The man who has put a stop to anger has also wiped out remembrance of wrongs since offspring can come only from a living parent. A loving man banishes revenge, but a man brooding on his hatreds stores up troublesome labors for himself. A banquet of love does away with hatred and honest giving brings peace to the soul, but if the table is extravagant then license is brought forth and gluttony comes jumping in through the window of love.
Let your malice and your spite be turned against the devils. Treat your body always as an enemy, for the flesh is an ungrateful and treacherous friend. The more you look after it, the more it hurts you.
I imagine that no one with any sense would dispute that slander is the child of hatred and remembrance of wrongs. Hence the need to discuss it next in the order after its forbears.
Slander is the offspring of hatred, a subtle and yet crass disease, a leech in hiding and escaping notice, wasting and draining away the lifeblood of love. It puts on the appearance of love and is the ambassador of an unholy and unclean heart. And it is the ruin of charity...
If you want to overcome the spirit of slander, blame not the person who falls but the prompting demon. No-one wants to sin against God, even though all of us sin without being compelled to it...
Do not allow human respect to get in your way when you hear someone slandering his neighbor. Instead, say this to him: "Brother stop it! I do worse things every day, so how can I criticize him?" You accomplish two things when you say this. You heal yourself and you heal your neighbor with the one bandage...
You can always recognize people who are malicious and slanderous. They are filled with the spirit of hatred. Gladly and without a qualm, they slander the teaching, the doings and the virtues of their neighbor. I have known men who secretly had committed very grave sins and had not been found out, yet cloaked in their supposed goodness they lashed out against people who had done something minor in public.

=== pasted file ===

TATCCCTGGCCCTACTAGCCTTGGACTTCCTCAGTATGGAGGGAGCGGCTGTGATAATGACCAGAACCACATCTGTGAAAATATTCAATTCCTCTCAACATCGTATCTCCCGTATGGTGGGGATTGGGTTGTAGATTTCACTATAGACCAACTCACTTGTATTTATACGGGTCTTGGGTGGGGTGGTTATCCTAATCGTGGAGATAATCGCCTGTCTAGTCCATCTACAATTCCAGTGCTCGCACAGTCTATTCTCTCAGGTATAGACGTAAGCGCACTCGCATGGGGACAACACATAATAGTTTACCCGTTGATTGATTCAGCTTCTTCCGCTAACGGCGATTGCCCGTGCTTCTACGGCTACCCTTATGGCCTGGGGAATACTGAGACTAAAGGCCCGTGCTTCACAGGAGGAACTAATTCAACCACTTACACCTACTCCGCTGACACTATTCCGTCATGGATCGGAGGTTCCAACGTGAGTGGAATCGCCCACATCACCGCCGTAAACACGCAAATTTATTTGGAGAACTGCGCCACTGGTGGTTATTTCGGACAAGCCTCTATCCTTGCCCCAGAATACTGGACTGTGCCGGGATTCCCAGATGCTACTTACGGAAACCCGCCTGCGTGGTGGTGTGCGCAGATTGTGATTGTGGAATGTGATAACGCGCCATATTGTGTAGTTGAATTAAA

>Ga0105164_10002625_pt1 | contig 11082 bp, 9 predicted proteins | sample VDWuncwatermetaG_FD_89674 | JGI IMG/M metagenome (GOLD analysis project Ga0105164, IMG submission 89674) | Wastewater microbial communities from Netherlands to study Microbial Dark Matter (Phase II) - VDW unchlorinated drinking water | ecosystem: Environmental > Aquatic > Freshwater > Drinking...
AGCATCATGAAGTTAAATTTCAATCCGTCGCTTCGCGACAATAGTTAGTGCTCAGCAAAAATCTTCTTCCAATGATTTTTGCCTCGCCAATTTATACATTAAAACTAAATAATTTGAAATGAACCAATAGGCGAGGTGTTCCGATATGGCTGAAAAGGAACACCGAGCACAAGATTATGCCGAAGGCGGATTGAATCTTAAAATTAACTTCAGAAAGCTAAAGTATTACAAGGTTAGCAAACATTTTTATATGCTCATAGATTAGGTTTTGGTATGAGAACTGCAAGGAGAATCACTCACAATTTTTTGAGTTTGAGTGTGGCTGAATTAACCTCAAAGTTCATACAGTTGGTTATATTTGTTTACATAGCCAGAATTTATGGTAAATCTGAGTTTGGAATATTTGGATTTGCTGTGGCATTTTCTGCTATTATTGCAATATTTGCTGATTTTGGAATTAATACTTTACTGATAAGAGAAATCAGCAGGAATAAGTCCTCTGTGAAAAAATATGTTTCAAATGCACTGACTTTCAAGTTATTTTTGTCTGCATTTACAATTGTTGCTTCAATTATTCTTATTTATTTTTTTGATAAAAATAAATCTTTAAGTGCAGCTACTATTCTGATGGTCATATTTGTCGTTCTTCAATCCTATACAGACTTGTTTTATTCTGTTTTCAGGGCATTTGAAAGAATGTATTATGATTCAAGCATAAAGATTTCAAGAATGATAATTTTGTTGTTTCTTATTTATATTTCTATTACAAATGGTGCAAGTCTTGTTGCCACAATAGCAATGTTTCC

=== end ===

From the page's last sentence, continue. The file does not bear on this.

To pass judgment on another is to usurp shamelessly a prerogative of God, and To condemn is to ruin one's soul.
On Talkativeness and Silence
Talkativeness is the throne of vainglory on which it loves to preen itself and show off. Talkativeness is a sign of ignorance, a doorway to slander, a leader of jesting, a servant of lies, the ruin of compunction, a summoner of despondency, a messenger of sleep, a dissipation of recollection, the end of vigilance, the cooling of zeal, the darkening of prayer.
Intelligent silence is the mother of prayer, freedom from bondage, custodian of zeal, a guard on our thoughts, a watch on our enemies, a prison of mourning, a friend of tears, a sure recollection of death, a painter of punishment, a concern with judgment, servant of anguish, foe of license, a companion of stillness, the opponent of dogmatism, a growth of knowledge, a hand to shape contemplation, hidden progress, the secret journey upward. For the man who recognizes his sins has control of his tongue, while the chatterer has yet to discover himself as he should.
The lover of silence draws close to God. He talks to Him in secret and God enlightens him. (Source: John Climacus--The Ladder of Divine Ascent)
(To be continued)
"Glory Be To GOD For All Things!"--Saint John Chrysostom
With sincere agape in His Holy Diakonia,
The sinner and unworthy servant of God